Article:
), so the relative lack of seizure-induced BDNF induction may explain the decreased epileptogenicity (i.e., induction of spontaneous seizures) following exposure to status epilepticus during the first two postnatal weeks (Danzer et al., 2004
). Spontaneous seizure activity developed after status epilepticus only in pups older than P18 (Danzer et al., 2004
; Priel et al., 1996
; Stafstrom et al., 1992
). In addition, repeated pentylenetetrazol-induced recurrent seizures during the second postnatal week did not induce later spontaneous seizures (Huang et al., 2002
Our data has implications for the potential therapeutic impact of ECT in children (Stein et al., 2006
). If induction of neurotrophic factors is an important component of the therapeutic action of ECT, the relative lack of this component in early childhood may predict reduced efficacy of this treatment approach in this population. On the other hand, we have found a substantial ECS-induction of at least two neurotrophic factors in pre-adolescent animals, suggesting that by late childhood, these mechanisms are operative. However, it should be noted that the lack of increase in NGF protein in frontal cortex and hippocampus and the lack of increase in FGF-2 in frontal cortex are features that distinguish the effect of ECS on the immature brain from that in adults. The extent to which these differences may affect the therapeutic efficacy of ECT are unknown, but they underscore the need for further characterization of the molecular and behavioral consequences of ECS in immature animals.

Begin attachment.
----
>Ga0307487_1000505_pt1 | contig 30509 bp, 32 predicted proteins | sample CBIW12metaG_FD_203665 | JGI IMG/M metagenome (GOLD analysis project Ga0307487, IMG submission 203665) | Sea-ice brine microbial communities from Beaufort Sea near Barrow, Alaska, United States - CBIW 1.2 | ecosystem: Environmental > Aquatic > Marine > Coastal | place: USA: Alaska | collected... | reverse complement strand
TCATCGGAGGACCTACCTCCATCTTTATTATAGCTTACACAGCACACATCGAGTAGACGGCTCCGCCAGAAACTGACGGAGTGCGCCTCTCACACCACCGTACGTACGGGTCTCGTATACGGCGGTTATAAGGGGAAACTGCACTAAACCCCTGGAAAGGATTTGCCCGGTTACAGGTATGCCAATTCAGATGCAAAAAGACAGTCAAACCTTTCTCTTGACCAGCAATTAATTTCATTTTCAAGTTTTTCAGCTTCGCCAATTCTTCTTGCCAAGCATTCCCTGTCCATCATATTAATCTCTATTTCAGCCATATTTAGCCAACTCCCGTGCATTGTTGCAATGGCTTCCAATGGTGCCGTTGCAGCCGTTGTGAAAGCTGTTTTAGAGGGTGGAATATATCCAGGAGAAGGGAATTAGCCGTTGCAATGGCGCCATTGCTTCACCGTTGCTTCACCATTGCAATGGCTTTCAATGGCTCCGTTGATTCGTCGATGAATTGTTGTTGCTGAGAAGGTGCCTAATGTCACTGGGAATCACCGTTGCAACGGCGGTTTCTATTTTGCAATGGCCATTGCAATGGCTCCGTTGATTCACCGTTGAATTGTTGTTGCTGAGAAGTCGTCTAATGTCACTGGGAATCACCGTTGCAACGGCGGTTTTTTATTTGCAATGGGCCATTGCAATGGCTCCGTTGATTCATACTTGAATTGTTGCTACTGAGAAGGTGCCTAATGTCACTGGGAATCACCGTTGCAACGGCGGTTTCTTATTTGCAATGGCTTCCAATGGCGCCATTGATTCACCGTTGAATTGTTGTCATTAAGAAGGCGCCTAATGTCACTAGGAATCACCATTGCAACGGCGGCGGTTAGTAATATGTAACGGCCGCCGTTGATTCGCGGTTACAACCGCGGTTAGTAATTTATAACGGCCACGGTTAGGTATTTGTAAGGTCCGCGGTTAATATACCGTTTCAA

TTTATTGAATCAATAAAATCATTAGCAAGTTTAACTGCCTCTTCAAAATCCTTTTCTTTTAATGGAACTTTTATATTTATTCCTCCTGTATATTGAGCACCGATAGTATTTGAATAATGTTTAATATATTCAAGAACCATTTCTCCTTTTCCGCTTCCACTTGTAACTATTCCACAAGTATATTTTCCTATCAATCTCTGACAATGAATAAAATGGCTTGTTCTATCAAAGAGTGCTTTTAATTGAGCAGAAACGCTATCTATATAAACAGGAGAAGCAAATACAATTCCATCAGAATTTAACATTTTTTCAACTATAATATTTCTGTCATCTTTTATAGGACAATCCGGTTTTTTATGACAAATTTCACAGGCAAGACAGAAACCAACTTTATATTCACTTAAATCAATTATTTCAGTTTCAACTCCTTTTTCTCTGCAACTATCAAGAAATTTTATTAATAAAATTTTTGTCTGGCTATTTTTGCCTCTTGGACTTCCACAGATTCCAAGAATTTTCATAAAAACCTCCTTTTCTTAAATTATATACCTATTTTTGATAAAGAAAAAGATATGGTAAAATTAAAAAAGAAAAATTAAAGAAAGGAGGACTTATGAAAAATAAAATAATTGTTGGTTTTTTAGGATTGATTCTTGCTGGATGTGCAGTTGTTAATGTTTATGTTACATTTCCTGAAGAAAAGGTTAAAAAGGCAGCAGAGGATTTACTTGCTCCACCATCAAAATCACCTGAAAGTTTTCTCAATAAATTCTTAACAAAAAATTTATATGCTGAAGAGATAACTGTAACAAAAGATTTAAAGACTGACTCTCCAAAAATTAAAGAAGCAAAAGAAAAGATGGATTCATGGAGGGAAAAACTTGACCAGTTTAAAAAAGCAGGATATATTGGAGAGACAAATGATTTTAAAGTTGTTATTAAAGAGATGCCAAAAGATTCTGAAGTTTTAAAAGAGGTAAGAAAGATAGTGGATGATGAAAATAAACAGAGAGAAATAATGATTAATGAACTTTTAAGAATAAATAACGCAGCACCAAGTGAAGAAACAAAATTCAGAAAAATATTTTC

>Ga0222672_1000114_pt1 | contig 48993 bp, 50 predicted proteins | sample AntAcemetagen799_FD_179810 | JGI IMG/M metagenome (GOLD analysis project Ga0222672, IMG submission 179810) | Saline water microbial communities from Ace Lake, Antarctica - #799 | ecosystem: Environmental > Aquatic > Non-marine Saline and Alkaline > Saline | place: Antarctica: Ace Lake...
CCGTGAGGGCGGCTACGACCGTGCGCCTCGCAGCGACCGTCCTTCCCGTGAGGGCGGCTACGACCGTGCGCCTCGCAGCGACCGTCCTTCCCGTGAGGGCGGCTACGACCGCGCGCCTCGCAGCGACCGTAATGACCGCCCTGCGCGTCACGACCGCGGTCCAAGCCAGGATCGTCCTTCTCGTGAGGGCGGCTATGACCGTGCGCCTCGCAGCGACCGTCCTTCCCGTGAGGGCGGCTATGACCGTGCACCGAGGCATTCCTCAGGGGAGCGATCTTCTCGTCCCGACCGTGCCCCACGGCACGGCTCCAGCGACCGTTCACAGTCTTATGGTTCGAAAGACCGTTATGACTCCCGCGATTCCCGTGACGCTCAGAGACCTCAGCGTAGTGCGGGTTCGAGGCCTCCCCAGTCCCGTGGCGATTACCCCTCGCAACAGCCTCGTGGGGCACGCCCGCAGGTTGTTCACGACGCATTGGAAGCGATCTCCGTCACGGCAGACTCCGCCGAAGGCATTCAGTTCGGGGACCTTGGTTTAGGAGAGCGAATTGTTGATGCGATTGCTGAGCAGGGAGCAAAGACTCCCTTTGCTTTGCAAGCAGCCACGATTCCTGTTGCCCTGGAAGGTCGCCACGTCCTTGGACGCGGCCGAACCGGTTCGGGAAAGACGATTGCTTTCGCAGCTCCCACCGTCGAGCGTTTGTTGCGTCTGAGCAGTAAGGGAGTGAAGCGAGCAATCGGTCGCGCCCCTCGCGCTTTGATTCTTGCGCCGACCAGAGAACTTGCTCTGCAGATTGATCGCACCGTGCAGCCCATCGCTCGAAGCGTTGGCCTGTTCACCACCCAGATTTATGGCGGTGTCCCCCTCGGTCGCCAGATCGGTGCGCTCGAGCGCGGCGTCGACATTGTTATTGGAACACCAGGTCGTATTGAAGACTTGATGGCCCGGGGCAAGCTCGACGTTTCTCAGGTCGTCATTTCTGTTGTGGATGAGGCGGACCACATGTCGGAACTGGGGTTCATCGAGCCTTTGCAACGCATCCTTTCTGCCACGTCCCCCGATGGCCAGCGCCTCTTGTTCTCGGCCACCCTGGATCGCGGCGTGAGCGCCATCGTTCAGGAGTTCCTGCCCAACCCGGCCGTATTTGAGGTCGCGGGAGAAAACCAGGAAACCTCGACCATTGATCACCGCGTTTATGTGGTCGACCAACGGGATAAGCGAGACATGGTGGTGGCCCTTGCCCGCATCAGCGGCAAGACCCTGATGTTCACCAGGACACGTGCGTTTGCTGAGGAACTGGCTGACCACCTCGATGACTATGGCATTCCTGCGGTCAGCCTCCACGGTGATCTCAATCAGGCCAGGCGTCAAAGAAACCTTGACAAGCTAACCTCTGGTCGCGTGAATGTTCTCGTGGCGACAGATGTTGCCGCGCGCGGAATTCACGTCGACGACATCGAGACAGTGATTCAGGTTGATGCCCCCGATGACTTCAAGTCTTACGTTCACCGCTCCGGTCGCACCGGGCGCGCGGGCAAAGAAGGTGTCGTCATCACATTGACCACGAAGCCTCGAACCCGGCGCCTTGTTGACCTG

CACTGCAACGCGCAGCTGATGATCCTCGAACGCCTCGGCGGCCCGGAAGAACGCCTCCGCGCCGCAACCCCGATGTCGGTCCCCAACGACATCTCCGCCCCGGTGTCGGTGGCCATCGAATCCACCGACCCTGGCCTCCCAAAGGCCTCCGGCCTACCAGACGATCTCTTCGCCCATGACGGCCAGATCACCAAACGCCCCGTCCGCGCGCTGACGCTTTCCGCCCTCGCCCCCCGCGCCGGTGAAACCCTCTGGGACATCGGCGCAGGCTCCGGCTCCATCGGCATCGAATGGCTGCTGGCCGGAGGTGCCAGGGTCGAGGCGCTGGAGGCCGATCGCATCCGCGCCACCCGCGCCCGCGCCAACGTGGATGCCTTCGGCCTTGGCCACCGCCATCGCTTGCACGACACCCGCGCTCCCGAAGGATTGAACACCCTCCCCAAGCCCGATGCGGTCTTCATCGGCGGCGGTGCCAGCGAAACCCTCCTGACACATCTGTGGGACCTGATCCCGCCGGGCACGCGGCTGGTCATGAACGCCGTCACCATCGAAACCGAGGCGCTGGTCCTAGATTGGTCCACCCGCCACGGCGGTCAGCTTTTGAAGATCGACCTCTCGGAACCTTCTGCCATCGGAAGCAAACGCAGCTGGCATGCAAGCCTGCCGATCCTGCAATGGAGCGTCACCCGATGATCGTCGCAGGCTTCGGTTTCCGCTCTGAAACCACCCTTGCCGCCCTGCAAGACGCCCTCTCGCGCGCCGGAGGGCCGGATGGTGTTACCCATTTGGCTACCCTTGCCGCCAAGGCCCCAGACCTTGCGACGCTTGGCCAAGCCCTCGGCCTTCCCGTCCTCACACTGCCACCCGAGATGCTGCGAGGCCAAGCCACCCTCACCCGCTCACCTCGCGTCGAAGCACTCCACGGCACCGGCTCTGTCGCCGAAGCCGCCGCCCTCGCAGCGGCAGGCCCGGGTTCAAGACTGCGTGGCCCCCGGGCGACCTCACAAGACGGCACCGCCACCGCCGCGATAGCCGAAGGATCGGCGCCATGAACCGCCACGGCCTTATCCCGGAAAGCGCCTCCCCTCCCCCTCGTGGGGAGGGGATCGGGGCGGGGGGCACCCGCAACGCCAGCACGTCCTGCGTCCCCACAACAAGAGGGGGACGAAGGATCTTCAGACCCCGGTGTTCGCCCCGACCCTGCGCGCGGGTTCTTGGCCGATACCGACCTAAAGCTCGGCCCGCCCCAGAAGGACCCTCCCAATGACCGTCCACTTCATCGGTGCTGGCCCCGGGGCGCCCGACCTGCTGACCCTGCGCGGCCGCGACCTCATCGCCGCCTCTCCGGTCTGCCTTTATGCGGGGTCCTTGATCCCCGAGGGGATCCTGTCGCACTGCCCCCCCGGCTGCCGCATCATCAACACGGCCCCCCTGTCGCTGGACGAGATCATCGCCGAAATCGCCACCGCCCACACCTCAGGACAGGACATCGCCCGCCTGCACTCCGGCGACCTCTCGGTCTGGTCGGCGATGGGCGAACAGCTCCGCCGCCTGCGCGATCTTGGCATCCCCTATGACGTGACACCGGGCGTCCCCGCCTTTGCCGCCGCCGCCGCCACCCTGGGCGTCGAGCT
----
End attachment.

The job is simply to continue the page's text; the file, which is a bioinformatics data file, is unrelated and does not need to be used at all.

In conclusion, while the upregulation of neurotrophic factors may mediate many of the short and long-term effects of seizures in the mature brain, whether therapeutic (as in the case of ECT for affective disorders) or deleterious (as in the case of epileptogenesis), a similar extent of seizure-related upregulation does not occur in the immature brain, corresponding to the period of early childhood. This may have implications for the application of ECT to children, as well as for understanding the neurodevelopmental impact of childhood seizures.